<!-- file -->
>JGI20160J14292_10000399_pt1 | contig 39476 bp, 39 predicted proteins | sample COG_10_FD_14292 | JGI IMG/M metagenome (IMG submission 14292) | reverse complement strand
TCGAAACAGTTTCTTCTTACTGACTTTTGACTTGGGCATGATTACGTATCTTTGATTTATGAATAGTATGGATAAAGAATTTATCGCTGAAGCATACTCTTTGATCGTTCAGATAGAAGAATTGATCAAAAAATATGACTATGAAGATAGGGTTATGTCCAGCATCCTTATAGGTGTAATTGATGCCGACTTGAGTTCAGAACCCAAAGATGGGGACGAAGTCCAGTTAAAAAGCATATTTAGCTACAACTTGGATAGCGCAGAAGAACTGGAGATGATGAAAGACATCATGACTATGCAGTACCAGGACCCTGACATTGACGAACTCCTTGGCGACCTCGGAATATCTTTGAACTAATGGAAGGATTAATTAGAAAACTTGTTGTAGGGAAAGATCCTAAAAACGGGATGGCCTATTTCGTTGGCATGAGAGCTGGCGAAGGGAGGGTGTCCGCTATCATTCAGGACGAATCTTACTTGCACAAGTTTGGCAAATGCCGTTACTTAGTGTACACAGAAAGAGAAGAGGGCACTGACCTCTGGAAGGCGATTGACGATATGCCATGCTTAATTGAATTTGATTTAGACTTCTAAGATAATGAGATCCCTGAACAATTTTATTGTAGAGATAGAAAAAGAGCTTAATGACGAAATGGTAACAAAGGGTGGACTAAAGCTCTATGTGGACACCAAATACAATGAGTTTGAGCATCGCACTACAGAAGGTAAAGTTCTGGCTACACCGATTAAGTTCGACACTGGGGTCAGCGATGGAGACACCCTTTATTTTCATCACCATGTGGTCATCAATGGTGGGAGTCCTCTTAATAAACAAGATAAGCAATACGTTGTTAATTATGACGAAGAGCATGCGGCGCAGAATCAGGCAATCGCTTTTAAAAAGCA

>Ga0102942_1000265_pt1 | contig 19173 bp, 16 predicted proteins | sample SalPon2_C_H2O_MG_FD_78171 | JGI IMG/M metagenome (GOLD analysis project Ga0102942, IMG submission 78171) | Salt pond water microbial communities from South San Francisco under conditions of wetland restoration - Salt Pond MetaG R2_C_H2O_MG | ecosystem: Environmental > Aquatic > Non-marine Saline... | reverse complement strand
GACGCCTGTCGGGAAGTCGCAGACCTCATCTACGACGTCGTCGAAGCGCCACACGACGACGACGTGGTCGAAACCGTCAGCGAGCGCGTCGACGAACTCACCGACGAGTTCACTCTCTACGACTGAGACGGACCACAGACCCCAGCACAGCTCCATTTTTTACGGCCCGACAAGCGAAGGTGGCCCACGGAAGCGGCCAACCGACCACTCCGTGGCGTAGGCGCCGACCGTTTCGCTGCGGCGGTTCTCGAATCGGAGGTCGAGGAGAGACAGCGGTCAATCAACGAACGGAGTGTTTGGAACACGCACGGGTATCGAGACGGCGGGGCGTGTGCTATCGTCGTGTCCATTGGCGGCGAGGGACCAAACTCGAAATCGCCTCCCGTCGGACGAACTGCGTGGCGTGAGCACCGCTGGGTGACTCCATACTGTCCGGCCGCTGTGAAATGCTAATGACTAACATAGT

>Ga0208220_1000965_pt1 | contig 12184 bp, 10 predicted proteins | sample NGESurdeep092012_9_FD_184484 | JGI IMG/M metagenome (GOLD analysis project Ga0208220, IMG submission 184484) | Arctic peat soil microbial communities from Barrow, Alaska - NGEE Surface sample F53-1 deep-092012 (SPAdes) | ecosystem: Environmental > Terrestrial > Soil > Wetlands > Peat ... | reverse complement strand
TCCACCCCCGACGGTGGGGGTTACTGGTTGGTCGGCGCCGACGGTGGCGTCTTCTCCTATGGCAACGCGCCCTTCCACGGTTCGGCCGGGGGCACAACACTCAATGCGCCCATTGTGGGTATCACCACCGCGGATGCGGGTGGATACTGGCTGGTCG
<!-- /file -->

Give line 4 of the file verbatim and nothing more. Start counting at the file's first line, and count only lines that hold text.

GACGCCTGTCGGGAAGTCGCAGACCTCATCTACGACGTCGTCGAAGCGCCACACGACGACGACGTGGTCGAAACCGTCAGCGAGCGCGTCGACGAACTCACCGACGAGTTCACTCTCTACGACTGAGACGGACCACAGACCCCAGCACAGCTCCATTTTTTACGGCCCGACAAGCGAAGGTGGCCCACGGAAGCGGCCAACCGACCACTCCGTGGCGTAGGCGCCGACCGTTTCGCTGCGGCGGTTCTCGAATCGGAGGTCGAGGAGAGACAGCGGTCAATCAACGAACGGAGTGTTTGGAACACGCACGGGTATCGAGACGGCGGGGCGTGTGCTATCGTCGTGTCCATTGGCGGCGAGGGACCAAACTCGAAATCGCCTCCCGTCGGACGAACTGCGTGGCGTGAGCACCGCTGGGTGACTCCATACTGTCCGGCCGCTGTGAAATGCTAATGACTAACATAGT